Dario Succi

(b c. 1690; d c. 1750).

Italian publisher. His printing press was situated ‘underneath the arches at Rialto’ in Venice, and he is known almost exclusively for the publication of a series of large prints, titled Il Gran Teatro di Venezia ovvero descrizione esatta di cento delle più insigni prospettive e di altretante celebri pitture della medesima città. The first edition is undated, but it probably came out c. 1717. As originally planned, the series was to include 200 prints, but this ambition was not realized, and even the second edition (1720, 2 vols) has only c. 120 prints. The approximately 57 plates contained in the first volume reproduce paintings that hung in Venetian public buildings, including works by Veronese, Titian, Tintoretto, Palma Giovane. They were engraved by Andrea Zucchi, Domenico Rossetti (1650–1736), Giacomo Burri, Domenico Bonavera (b 1640), Pietro Sante Bartoli, Agostino dalla Via and others. The second volume contains a varying number (up to 66) of views of Venice (see exh. cat., figs 279–82) engraved by ...


Michael Eissenhauer

(b ?Kronstadt, Transylvania [now Braşov, Romania], c. 1530; d Helmstedt, Oct 1597).

Hungarian woodcutter, printmaker and printer of German descent, active in Germany. He was probably employed at the printing works of Gáspár Heltai (c. 1520–74) in Klausenburg (now Cluj) from c. 1545 and later probably worked in Nuremberg. From 1555 he lived in Wittenberg, at the same time as Lucas Cranach II. From 1556 he had his own printing works, and in 1564 he was appointed university book printer in Rostock. In 1579, after a dispute with the university, he moved to Helmstedt, still as a university book printer. After his death from bubonic plague, his son Jakob Lucius II (fl 1568–1616) carried on his printing business.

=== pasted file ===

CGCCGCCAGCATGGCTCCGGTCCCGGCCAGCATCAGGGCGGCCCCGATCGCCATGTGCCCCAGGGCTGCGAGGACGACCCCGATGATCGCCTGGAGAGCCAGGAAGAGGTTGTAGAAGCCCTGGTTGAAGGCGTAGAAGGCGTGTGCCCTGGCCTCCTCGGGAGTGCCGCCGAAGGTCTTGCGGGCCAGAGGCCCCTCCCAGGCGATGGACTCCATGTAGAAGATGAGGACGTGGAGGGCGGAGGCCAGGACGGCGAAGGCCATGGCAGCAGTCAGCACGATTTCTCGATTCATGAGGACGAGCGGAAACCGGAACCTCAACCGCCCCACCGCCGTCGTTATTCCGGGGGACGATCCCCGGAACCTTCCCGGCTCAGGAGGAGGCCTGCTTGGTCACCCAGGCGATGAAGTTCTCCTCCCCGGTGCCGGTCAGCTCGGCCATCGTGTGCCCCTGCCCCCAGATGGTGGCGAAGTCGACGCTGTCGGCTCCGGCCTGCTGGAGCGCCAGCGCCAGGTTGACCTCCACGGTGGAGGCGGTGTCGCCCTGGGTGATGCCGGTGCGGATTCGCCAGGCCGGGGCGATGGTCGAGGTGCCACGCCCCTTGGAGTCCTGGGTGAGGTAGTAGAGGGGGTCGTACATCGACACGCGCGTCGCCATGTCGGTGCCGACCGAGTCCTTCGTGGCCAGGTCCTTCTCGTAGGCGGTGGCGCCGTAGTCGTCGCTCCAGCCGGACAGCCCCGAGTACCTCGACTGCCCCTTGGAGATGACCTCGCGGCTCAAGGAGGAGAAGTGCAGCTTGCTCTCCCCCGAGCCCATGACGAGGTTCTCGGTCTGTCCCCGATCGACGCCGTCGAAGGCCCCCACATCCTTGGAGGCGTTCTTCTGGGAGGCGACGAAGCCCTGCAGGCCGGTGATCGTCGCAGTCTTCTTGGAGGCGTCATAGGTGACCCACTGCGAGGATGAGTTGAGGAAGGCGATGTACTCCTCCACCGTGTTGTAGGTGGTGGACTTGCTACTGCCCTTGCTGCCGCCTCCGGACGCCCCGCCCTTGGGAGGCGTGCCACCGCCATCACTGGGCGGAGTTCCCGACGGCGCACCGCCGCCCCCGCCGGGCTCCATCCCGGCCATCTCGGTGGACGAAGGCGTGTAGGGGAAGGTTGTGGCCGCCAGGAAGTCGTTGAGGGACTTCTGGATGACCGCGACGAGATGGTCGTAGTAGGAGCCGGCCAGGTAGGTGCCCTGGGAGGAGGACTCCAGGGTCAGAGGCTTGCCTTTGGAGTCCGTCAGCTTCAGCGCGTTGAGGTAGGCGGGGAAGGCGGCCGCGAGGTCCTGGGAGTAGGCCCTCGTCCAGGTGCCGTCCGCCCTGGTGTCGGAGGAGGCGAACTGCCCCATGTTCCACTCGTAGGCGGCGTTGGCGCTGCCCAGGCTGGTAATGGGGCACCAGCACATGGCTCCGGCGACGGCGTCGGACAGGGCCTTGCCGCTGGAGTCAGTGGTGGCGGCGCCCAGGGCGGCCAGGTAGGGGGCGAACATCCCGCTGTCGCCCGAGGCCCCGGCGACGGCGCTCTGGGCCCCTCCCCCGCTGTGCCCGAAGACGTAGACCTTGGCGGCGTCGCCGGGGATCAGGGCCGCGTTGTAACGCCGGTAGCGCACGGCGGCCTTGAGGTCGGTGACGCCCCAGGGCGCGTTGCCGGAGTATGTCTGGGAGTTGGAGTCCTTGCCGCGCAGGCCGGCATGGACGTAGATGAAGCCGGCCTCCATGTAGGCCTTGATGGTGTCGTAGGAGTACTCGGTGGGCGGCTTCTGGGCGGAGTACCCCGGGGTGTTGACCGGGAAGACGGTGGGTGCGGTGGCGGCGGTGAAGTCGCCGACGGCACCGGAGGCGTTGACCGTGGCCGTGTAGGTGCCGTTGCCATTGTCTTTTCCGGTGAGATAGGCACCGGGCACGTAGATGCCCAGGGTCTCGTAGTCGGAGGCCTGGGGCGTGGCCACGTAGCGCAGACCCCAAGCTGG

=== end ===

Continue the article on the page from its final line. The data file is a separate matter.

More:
The extent of Lucius’s oeuvre is difficult to ascertain, and any appreciation of his work is dominated by his major standing as a book printer. His woodcuts reflect the influence of Lucas Cranach II and attain especial quality only in his Wittenberg period, in such works as the ...



Isabelle Monod-Fontaine

French dealers and publishers. Aimé Maeght (b nr St-Omer, 27 April 1906; d 1981) first worked as a lithographic draughtsman and poster designer, joining the printing firm Robaudy in Cannes at the age of 20. In 1928 he married Marguerite Devaye (b Cannes, 25 April 1905; d 31 July 1977) with whom he opened a shop selling radios in 1932 while still working as a lithographer and advertising designer. In 1937 they opened the Galerie Arte in Cannes, where they exhibited the work of painters such as Georges Rouault, Jean Pougny, Roger Chastel, Henri Lebasque and Jean-Gabriel Domergue. With the encouragement of Pierre Bonnard, a friend of the Maeghts from 1941, and of Matisse and other artists and writers whom they met in the south of France, they decided to devote themselves to art publishing and dealing. In late 1945 they settled in Paris and opened the ...


Valerie Holman

(b Paris, Nov 3, 1901; d Créteil, Nov 23, 1976).

French writer and government minister. He became well known as a writer of novels of heroism and adventure, especially Les Conquérants (Paris, 1928) and La Condition humaine (Paris, 1933), and as a leader of the Resistance. He had an interest in art, however, and at the age of 19 he became art director for the publisher Simon Kra’s Editions du Sagittaire, and at 20 took charge of Kahnweiler’s Editions de luxe, for which Malraux himself wrote Lunes en papier (Paris, 1921), a fictional work illustrated by Fernand Léger. In 1926–7 he founded two successive but short-lived publishing companies of his own, A la Sphère and Aux Aldes, to produce illustrated limited editions, and from 1928 to 1936 he was in charge of the art book department of Gallimard.

Prior to World War II Malraux began work on his first major art book, La Psychologie de l’art, whose first volume, ...